For the final day in Baltimore we (now also joined by Josh’s friend Tom who was with us for just that day) decided to make a trip to legendary writer Edgar Allen Poe’s grave.
I decided to wear my Suspiria shirt; one to wear something that for once wasn’t a band and two because it fit the the atmosphere of the exhibit. After getting a picture with his tombstone we headed back to the Edison Lot, stopping by 7-11 for lunch before heading down to the venue. When we got there we ran into none other then Katherine Katz of Agoraphobic Nosebleed.We all got pictures with Katz and I eventually would get to interview her. For this day I would stay at the Edison Lot for the remainder of its run (just like I did last year).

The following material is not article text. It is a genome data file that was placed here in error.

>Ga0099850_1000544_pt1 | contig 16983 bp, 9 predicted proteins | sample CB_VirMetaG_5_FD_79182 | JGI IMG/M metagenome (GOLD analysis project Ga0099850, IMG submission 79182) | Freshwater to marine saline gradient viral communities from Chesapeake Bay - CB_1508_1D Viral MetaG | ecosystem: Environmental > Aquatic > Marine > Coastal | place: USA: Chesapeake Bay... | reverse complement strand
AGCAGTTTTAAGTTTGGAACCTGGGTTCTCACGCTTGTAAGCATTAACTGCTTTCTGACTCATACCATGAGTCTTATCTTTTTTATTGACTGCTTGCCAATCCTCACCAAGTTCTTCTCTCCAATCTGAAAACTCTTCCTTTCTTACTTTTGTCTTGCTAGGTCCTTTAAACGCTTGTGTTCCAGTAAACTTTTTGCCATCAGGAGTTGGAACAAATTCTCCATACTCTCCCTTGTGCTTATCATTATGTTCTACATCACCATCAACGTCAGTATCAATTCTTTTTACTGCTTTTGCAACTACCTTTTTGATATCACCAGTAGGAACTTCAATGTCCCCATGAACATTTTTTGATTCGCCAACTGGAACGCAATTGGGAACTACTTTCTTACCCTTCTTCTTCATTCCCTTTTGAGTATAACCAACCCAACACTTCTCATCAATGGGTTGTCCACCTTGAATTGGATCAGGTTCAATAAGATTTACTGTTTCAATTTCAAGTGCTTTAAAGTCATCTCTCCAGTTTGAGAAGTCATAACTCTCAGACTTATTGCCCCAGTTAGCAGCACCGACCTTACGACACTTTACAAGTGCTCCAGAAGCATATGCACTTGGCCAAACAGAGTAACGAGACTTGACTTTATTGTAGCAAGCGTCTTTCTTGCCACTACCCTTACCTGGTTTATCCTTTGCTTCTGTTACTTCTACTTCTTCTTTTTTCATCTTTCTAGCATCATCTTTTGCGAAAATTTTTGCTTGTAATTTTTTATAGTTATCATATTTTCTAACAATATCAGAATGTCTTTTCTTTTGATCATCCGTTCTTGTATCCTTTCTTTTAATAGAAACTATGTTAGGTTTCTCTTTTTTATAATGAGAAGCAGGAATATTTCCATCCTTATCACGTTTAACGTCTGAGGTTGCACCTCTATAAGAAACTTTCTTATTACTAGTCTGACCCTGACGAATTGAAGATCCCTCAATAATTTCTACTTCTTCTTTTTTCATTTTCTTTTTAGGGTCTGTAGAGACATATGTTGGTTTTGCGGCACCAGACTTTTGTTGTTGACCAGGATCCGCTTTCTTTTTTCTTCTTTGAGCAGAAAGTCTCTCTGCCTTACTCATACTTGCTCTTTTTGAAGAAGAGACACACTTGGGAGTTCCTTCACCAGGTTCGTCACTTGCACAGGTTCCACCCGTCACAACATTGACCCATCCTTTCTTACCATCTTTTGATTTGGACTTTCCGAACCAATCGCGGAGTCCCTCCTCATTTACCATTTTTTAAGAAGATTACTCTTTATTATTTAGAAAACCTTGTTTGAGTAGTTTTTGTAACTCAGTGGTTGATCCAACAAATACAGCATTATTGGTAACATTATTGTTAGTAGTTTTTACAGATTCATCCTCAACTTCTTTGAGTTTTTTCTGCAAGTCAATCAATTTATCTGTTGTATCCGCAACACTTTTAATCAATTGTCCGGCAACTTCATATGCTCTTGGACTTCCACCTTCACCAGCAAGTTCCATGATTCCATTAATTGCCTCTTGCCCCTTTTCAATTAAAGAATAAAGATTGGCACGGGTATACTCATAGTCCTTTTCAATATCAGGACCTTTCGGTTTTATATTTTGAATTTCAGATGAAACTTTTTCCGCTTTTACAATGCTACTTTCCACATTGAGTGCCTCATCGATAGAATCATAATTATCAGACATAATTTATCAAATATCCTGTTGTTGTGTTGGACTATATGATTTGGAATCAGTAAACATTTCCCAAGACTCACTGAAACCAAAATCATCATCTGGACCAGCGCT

When we finally got to the venue we had already missed the first two bands, so the first one I caught was Colombian death metal band Masacre. Knowing nothing about this band I decided to watch them out of curiosity and damn was this awesome. I couldn’t believe a band I never heard of could end up being one of the best bands Sunday had to offer. After this set, I’m now a proud Masacre fan.
Back in 2011, Goatsnake dropped from playing MDF and where replaced by Ghost.While Ghost were cool to see, I’m glad that this year I finally got to see this stoner/doom super group.
Goatsnake was a nice break from the extreme nature of Masacre and most of the bands from previous days. Goatsnake had a good sound which helped with their trippy atmosphere (until this show I never noticed how much the singer sounds like Alice in Chains’ Layne Stayley).